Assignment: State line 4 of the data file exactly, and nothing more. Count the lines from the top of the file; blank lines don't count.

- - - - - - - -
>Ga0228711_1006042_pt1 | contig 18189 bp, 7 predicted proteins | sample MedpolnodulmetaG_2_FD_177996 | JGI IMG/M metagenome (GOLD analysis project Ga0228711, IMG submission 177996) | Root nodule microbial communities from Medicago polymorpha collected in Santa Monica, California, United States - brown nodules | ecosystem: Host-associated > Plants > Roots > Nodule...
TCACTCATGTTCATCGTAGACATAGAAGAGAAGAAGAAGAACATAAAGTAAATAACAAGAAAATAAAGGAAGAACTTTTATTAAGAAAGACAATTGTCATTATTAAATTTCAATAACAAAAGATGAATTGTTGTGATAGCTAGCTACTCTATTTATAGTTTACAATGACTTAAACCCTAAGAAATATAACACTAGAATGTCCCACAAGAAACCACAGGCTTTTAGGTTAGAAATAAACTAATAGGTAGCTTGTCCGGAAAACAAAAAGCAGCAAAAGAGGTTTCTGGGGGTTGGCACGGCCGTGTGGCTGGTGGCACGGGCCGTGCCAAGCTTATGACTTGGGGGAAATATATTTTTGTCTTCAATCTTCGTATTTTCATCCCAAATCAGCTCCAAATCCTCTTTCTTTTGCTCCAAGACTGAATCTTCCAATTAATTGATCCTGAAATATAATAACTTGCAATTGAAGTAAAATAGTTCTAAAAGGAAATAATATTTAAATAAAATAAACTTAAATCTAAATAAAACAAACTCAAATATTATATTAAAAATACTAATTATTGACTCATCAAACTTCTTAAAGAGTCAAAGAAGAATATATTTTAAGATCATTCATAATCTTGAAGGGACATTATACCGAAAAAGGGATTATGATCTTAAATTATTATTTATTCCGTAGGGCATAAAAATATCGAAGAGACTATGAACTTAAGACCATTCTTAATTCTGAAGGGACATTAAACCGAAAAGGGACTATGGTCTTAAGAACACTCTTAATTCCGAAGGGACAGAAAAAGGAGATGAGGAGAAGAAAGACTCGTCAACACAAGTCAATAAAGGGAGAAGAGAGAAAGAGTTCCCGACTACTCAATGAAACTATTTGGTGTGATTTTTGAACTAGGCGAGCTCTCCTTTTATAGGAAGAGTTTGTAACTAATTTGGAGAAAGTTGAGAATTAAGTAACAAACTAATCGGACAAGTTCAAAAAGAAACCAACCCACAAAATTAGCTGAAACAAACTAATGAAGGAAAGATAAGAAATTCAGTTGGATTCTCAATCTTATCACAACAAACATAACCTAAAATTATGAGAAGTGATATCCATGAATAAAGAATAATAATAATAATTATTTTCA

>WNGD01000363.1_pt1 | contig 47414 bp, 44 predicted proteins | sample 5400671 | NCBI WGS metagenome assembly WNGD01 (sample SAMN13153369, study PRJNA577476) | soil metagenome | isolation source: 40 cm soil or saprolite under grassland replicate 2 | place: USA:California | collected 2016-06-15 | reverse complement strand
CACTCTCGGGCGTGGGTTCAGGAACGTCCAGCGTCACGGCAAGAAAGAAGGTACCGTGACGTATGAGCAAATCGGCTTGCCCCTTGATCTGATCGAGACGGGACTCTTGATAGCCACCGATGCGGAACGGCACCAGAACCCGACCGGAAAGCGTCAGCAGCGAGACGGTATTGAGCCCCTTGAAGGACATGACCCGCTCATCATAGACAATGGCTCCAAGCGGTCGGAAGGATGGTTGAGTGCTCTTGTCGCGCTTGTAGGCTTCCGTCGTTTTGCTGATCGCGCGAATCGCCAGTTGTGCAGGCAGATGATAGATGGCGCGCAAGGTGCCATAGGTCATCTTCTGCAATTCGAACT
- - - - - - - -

CACTCTCGGGCGTGGGTTCAGGAACGTCCAGCGTCACGGCAAGAAAGAAGGTACCGTGACGTATGAGCAAATCGGCTTGCCCCTTGATCTGATCGAGACGGGACTCTTGATAGCCACCGATGCGGAACGGCACCAGAACCCGACCGGAAAGCGTCAGCAGCGAGACGGTATTGAGCCCCTTGAAGGACATGACCCGCTCATCATAGACAATGGCTCCAAGCGGTCGGAAGGATGGTTGAGTGCTCTTGTCGCGCTTGTAGGCTTCCGTCGTTTTGCTGATCGCGCGAATCGCCAGTTGTGCAGGCAGATGATAGATGGCGCGCAAGGTGCCATAGGTCATCTTCTGCAATTCGAACT